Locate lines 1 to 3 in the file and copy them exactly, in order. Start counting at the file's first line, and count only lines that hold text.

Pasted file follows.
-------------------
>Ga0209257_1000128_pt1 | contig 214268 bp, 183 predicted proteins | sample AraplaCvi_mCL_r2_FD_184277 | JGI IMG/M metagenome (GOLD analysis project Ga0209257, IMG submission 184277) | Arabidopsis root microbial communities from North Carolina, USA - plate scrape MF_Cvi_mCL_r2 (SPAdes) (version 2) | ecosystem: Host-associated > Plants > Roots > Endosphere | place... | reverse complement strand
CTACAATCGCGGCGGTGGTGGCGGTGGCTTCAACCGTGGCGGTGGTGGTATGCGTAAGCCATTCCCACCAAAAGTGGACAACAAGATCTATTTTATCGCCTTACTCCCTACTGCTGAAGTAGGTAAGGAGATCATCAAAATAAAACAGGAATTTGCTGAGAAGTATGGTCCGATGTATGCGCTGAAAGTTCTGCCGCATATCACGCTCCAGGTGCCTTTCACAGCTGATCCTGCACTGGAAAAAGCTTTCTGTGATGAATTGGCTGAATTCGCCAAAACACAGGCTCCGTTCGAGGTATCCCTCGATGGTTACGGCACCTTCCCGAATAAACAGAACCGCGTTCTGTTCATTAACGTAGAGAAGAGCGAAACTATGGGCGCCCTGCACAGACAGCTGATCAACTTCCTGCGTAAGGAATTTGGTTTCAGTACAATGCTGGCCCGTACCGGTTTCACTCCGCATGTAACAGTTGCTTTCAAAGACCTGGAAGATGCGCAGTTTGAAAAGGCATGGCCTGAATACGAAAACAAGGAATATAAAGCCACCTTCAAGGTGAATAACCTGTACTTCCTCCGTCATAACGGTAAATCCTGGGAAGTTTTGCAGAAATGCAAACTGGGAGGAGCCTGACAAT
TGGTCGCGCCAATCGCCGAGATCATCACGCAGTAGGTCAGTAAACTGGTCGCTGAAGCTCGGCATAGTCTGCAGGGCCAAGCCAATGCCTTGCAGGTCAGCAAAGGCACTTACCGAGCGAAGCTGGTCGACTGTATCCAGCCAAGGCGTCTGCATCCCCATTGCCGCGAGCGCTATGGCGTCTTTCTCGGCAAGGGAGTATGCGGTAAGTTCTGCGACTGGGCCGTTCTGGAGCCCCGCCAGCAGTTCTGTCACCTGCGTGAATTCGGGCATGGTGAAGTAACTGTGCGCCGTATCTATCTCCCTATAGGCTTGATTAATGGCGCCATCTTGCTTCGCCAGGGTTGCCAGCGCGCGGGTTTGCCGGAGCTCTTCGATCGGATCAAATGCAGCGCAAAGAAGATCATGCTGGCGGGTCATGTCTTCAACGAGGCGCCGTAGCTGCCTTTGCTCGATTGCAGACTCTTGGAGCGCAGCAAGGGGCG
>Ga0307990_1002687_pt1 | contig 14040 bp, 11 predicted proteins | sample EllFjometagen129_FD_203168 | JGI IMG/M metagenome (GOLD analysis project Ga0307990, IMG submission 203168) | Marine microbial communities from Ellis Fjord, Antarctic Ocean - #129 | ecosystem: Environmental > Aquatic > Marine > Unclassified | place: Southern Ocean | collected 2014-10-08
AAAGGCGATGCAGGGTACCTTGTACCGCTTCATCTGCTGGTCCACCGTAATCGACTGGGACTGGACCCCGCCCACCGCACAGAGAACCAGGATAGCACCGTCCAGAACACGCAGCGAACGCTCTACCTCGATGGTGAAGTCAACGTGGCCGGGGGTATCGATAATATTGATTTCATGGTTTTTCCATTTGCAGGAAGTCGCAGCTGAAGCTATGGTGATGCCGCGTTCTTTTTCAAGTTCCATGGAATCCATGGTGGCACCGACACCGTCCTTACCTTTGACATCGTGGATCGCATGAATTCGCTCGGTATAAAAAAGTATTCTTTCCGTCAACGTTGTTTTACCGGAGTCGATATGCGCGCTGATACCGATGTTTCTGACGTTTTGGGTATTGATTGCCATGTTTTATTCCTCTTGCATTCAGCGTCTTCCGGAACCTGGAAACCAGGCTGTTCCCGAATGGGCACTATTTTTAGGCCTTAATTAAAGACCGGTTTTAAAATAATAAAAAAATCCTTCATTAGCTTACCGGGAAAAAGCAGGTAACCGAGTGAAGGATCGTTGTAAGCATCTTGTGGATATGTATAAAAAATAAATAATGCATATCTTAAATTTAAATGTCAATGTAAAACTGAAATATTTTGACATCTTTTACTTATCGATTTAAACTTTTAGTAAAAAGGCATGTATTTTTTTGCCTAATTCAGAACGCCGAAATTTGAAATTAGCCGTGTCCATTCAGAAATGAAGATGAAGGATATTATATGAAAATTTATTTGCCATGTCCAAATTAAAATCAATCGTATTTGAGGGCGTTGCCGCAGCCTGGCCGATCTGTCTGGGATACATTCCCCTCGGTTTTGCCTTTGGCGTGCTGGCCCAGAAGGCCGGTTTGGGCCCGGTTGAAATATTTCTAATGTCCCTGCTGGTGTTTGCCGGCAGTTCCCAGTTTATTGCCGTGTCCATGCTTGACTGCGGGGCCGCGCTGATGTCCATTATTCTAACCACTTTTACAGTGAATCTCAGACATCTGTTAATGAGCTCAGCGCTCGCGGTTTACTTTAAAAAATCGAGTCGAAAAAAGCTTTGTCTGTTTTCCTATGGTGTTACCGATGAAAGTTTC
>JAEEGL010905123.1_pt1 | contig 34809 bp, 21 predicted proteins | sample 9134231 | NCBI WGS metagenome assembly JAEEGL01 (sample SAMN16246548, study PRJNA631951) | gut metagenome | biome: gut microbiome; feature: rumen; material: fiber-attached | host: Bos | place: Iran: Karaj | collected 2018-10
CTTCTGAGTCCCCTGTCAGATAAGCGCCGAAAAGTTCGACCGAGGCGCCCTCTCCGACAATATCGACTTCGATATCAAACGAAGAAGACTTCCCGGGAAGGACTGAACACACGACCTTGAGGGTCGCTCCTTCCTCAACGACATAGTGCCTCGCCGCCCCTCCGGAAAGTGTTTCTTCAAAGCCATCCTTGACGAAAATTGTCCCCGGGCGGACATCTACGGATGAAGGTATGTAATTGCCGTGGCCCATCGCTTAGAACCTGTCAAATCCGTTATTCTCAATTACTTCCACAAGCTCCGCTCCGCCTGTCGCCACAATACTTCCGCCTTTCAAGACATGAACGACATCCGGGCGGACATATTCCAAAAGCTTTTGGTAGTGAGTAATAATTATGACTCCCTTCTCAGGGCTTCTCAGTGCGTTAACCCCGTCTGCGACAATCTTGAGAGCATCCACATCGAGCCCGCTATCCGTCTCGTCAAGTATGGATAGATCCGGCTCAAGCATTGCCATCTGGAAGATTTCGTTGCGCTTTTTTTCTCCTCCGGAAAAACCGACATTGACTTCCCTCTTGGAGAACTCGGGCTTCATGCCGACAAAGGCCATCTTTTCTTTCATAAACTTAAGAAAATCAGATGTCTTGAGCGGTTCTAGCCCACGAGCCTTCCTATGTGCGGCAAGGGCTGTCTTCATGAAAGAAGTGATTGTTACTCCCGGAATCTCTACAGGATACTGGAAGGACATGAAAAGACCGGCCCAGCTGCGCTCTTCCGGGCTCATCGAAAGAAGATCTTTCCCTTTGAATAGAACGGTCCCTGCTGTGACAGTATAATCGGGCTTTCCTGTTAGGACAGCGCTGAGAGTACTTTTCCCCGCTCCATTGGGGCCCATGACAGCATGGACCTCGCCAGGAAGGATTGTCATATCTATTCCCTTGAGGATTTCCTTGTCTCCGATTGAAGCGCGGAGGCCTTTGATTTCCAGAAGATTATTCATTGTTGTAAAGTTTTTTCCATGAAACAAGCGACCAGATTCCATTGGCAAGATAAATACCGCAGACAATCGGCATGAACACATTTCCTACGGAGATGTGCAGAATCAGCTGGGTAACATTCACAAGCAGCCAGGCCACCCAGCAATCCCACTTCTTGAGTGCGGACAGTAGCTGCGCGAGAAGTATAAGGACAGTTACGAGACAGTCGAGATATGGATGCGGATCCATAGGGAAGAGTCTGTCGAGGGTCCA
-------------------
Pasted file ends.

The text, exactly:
>Ga0209257_1000128_pt1 | contig 214268 bp, 183 predicted proteins | sample AraplaCvi_mCL_r2_FD_184277 | JGI IMG/M metagenome (GOLD analysis project Ga0209257, IMG submission 184277) | Arabidopsis root microbial communities from North Carolina, USA - plate scrape MF_Cvi_mCL_r2 (SPAdes) (version 2) | ecosystem: Host-associated > Plants > Roots > Endosphere | place... | reverse complement strand
CTACAATCGCGGCGGTGGTGGCGGTGGCTTCAACCGTGGCGGTGGTGGTATGCGTAAGCCATTCCCACCAAAAGTGGACAACAAGATCTATTTTATCGCCTTACTCCCTACTGCTGAAGTAGGTAAGGAGATCATCAAAATAAAACAGGAATTTGCTGAGAAGTATGGTCCGATGTATGCGCTGAAAGTTCTGCCGCATATCACGCTCCAGGTGCCTTTCACAGCTGATCCTGCACTGGAAAAAGCTTTCTGTGATGAATTGGCTGAATTCGCCAAAACACAGGCTCCGTTCGAGGTATCCCTCGATGGTTACGGCACCTTCCCGAATAAACAGAACCGCGTTCTGTTCATTAACGTAGAGAAGAGCGAAACTATGGGCGCCCTGCACAGACAGCTGATCAACTTCCTGCGTAAGGAATTTGGTTTCAGTACAATGCTGGCCCGTACCGGTTTCACTCCGCATGTAACAGTTGCTTTCAAAGACCTGGAAGATGCGCAGTTTGAAAAGGCATGGCCTGAATACGAAAACAAGGAATATAAAGCCACCTTCAAGGTGAATAACCTGTACTTCCTCCGTCATAACGGTAAATCCTGGGAAGTTTTGCAGAAATGCAAACTGGGAGGAGCCTGACAAT
TGGTCGCGCCAATCGCCGAGATCATCACGCAGTAGGTCAGTAAACTGGTCGCTGAAGCTCGGCATAGTCTGCAGGGCCAAGCCAATGCCTTGCAGGTCAGCAAAGGCACTTACCGAGCGAAGCTGGTCGACTGTATCCAGCCAAGGCGTCTGCATCCCCATTGCCGCGAGCGCTATGGCGTCTTTCTCGGCAAGGGAGTATGCGGTAAGTTCTGCGACTGGGCCGTTCTGGAGCCCCGCCAGCAGTTCTGTCACCTGCGTGAATTCGGGCATGGTGAAGTAACTGTGCGCCGTATCTATCTCCCTATAGGCTTGATTAATGGCGCCATCTTGCTTCGCCAGGGTTGCCAGCGCGCGGGTTTGCCGGAGCTCTTCGATCGGATCAAATGCAGCGCAAAGAAGATCATGCTGGCGGGTCATGTCTTCAACGAGGCGCCGTAGCTGCCTTTGCTCGATTGCAGACTCTTGGAGCGCAGCAAGGGGCG